A US start-up called SCS Renewables is aiming to improve solar project financing rates with a new brokerage platform for the sector. What can it do for CSP, though?
By Jason Deign
Listen to Tim Keating on solar project financing rates and you would think getting funds is a game of pin the tail on the donkey. “It has been estimated that 90% of solar projects fail due to finance and evaluation issues,” he says.
Furthermore he estimates only about 5% of banks are willing to put money into solar projects because they still regarding them as a new concept… and hence a risky investment. But now he is hoping to change the odds.
In April Keating left his job as vice president of marketing and field operations at the leading concentrated PV company Skyline Solar to join SCS Renewables, “a young company with a new product just coming out of stealth mode.”
The product is essentially a matchmaking service for solar projects and financiers. “Think of it as a Match.com or LendingTree for solar projects,” Keating says. “This makes it easier to find money, rating each matchee so you get good matches.”
At the heart of the concept is a scoring system that makes it easier for potential backers to see whether a project meets all the main criteria for investment, and highlights to developers any areas where they still need to do some work in order to secure cash.
The scoring system has been devised using current criteria for successful investments which many inside the industry are unaware of, says Keating. “A few people have figured it out and a lot of developers and investors only have parts of the puzzle,” he notes.
Developers, who can access the SCS Renewables platform for free, have to go through the scoring process when they enter the details of their projects. They can either elect to deal with any shortcomings themselves, or enlist SCS Renewables advisers to help.
As part of the service, adds chief executive Haresh Patel, a former vice president of the thin-film PV maker HelioVolt: “We also provide a one-page executive summary, which can take three to six weeks out of the process of finding funds.”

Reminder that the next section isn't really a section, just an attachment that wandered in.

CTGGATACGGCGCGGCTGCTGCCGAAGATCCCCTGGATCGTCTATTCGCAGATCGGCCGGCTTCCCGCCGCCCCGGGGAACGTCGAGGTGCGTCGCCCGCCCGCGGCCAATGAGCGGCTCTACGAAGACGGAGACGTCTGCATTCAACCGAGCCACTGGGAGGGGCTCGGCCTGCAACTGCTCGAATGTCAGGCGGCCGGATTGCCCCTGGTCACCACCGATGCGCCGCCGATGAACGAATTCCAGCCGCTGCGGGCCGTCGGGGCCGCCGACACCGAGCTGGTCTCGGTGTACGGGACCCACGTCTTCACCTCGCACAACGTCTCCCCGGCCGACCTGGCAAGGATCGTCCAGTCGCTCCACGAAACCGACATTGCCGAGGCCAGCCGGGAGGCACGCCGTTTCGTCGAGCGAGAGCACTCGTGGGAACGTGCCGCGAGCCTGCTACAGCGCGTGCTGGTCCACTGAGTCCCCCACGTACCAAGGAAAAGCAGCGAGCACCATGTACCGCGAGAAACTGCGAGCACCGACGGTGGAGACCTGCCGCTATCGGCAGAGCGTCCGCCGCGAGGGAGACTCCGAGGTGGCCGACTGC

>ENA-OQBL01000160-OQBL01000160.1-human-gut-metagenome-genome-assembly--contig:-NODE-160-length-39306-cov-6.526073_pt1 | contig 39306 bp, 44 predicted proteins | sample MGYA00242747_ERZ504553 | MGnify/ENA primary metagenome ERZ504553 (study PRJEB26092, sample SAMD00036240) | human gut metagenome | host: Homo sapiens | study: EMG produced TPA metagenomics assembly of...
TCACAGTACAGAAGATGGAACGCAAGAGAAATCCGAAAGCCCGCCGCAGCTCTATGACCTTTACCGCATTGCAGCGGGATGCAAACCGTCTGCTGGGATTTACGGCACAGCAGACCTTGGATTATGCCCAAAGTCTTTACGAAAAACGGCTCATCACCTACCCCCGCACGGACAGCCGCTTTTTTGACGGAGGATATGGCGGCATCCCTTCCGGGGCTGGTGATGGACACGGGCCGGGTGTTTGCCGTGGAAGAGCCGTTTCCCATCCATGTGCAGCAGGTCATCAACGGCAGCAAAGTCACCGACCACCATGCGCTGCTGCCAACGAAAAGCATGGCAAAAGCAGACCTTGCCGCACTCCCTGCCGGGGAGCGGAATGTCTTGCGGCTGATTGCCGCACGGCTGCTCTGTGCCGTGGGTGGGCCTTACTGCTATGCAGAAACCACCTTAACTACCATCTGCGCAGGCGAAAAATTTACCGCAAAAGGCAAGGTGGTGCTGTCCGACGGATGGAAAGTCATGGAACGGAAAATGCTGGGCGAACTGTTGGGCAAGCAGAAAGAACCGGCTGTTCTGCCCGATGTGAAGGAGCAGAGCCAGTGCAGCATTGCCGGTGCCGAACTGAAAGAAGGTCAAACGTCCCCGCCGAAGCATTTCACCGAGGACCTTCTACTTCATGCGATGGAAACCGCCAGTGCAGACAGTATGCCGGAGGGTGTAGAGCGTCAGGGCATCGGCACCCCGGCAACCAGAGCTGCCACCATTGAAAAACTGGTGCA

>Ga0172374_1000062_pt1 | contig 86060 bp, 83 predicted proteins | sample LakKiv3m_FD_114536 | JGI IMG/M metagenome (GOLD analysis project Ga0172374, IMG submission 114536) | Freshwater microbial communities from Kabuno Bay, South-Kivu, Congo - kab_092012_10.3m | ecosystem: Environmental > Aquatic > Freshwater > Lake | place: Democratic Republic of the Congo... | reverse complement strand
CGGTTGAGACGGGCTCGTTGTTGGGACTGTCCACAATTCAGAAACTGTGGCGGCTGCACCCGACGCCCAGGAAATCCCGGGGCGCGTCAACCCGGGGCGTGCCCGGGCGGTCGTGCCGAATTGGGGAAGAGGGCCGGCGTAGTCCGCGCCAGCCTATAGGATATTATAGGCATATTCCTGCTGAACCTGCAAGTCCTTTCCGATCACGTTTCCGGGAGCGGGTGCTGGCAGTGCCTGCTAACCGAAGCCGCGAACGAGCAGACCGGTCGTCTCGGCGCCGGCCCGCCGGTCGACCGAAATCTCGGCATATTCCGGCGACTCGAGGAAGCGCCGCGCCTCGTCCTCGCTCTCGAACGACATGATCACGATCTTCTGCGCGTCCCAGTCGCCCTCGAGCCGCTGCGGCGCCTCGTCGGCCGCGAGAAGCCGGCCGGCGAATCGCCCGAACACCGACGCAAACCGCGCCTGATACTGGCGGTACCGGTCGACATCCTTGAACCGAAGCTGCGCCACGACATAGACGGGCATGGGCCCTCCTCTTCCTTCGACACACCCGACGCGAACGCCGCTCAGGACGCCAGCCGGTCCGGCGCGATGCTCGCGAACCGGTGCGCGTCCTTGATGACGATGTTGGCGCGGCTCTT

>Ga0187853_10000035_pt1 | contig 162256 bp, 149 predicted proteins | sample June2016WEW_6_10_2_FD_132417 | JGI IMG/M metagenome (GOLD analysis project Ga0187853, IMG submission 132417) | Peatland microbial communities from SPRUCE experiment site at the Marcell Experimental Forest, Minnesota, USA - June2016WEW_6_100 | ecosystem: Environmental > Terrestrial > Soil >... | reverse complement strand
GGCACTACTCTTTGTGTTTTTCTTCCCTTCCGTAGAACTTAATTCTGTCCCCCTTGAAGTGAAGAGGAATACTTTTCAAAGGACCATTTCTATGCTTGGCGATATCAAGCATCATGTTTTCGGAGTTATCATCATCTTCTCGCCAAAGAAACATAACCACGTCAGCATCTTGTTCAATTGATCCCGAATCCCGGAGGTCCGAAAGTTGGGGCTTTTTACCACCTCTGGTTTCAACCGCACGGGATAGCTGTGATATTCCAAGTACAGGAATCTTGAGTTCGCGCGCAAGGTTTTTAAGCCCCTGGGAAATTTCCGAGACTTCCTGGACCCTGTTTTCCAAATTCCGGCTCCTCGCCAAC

SCS Renewables claims to have signed up USD$2 billion from current finance partners, as well as around 300MW of solar projects.
Given the background and experience of the founders, the company’s primary focus is initially on start-up projects in the US, although the management team has its sights set on the international market and on developing its platform to cater for secondary sales as well.
Patel also sees SCS Renewables in time moving beyond just solar projects and into other renewable energy sectors. “We have a very strong team behind the platform, with solar and wind and legal experience,” he says.
For now, though, there is no doubt that any instrument that can improve solar project financing rates will be welcome, and perhaps nowhere more so than in the US CSP market, where appetite for new projects appears to have fallen off a cliff this year.
However, while a platform like that being provided by SCS Renewables will be handy for small-scale PV developers, it remains to be seen whether a tick-box exercise can win over backers in CSP, where projects tend to much larger and (from an investor’s point of view, at least) riskier.
“It seems they are primarily targeting smaller-scale applications; PV, basically,” states Andrew Stiel, a solar analyst with Bloomberg New Energy Finance.
“With solar thermal projects you are talking about a less mature technology, huge areas of land, large-scale construction and potentially higher environmental risk.
“For these reasons you are more likely to have a project-specific due diligence process than a standardised approach like you can with PV.”
That does not necessarily mean the matchmaking platform is irrelevant to all CSP projects, of course. Companies such as Sopogy and Aora have demonstrated that CSP can function on a scale familiar to PV investors.
Keating believes the main area where a matchmaking platform can benefit CSP developers is by helping to reduce the fear factor associated with investing in solar thermal. “In the CSP space there is a mix of technology risk and project risk,” he says.
“We can help to mitigate the risk.”
Some of the methods SCS Renewables might employ could include, for example, adopting a technology portfolio approach, so riskier bets such as CSP are balanced with safer investments such as PV within a single project.
But for larger projects, it is still probably the case that the service will only deliver limited benefits in CSP.
For its flagship developments the industry will therefore have to continue to rely on the deep connections between big industrial concerns and big banking concerns in order to bring plans to fruition.
And the best way to ensure a wider range of investors is comfortable with backing CSP will be to continue to deliver more and more operational plants. It could be a lengthy process.
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